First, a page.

Let's say you lose 2 liters of water per day. To replace 2 liters of water by eating fish, you need to eat, for example, 2,500 g of cooked Pacific cod, which, besides water, also contains 500 g of protein and 3.4 g of sodium.
Consuming 3.4 g of sodium (8.5 g of salt) per day is not that much; some people consume it on a daily basis. I calculated (from here) that this amount of salt can result in about 240 mL of water loss by urine.
The bigger concern is protein, which is broken down into urea, which is excreted through the kidneys and drags some water with it in a similar way as sodium does.
1 gram of protein yields the amount of urea that needs 8 mL of urine to be excreted (see the source below). Consuming 500 g of protein from fish would therefore result in 4 liters of urine. So, consuming 2 liters of water by eating 2,500 g of fish leaves you with 2 liters of negative water balance solely due to urea.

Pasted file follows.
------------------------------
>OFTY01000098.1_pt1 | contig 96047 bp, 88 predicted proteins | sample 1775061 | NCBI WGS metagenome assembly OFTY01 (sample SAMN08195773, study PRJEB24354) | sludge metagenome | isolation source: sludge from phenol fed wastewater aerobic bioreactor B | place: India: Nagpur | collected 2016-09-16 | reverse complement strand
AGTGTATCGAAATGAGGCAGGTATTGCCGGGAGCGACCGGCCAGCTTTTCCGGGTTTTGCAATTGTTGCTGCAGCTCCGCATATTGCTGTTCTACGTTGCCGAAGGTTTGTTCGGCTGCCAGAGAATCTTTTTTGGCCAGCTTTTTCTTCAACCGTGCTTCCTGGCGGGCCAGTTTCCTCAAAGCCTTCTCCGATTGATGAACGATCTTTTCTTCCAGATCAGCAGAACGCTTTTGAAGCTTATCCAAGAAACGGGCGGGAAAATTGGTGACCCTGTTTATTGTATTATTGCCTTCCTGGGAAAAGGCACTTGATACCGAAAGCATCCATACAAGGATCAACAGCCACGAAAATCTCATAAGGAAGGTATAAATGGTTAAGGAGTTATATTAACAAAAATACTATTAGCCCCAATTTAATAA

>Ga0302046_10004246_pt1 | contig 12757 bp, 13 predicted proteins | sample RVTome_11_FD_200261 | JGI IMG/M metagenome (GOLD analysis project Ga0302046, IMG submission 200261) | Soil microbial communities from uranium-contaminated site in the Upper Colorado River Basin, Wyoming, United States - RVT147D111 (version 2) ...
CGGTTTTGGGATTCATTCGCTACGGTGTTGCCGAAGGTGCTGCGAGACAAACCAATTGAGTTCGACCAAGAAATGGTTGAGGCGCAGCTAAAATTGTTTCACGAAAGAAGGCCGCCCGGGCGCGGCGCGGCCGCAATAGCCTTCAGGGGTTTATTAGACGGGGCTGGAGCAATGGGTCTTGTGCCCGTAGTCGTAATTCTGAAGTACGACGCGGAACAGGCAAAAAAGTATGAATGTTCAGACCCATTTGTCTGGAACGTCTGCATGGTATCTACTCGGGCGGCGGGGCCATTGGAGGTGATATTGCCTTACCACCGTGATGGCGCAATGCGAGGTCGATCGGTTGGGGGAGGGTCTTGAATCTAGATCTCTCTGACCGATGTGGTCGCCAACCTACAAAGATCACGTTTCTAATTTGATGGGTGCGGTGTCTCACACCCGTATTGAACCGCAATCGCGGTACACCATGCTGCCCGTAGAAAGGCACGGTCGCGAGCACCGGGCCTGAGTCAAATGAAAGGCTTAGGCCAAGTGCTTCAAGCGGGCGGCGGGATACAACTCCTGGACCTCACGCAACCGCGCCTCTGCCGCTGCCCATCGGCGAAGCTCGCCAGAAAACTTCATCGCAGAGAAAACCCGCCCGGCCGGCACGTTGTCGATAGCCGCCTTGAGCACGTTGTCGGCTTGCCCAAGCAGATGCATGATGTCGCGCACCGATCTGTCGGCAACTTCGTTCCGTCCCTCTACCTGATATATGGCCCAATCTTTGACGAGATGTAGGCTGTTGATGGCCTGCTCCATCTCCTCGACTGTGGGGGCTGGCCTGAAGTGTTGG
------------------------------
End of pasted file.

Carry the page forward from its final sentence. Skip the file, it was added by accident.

So, if my calculation is roughly correct, eating only fish will make you even more dehydrated than eating and drinking nothing.
Urea, a major end product of metabolism of dietary proteins and amino
acids, requires water for excretion by the kidneys. Renal excretion of
1 g of urea nitrogen (2.2 g of urea) requires 40 to 60 mL of water.
Thus, if a person consumes 63 g of protein the volume of water
required increases by 0.4 to 0.6 L/day above the basal osmolar
excretory requirement of 0.5 and 0.75 L/day in younger and older
To add, I found this on Seeker.com; not sure how reliable it is, but it sounds plausible:
Drink the aqueous fluid found along the spine [cerebrospinal fluid] and in the eyes of large
fish. Carefully cut the fish in half to get the fluid along the spine
and suck the eye.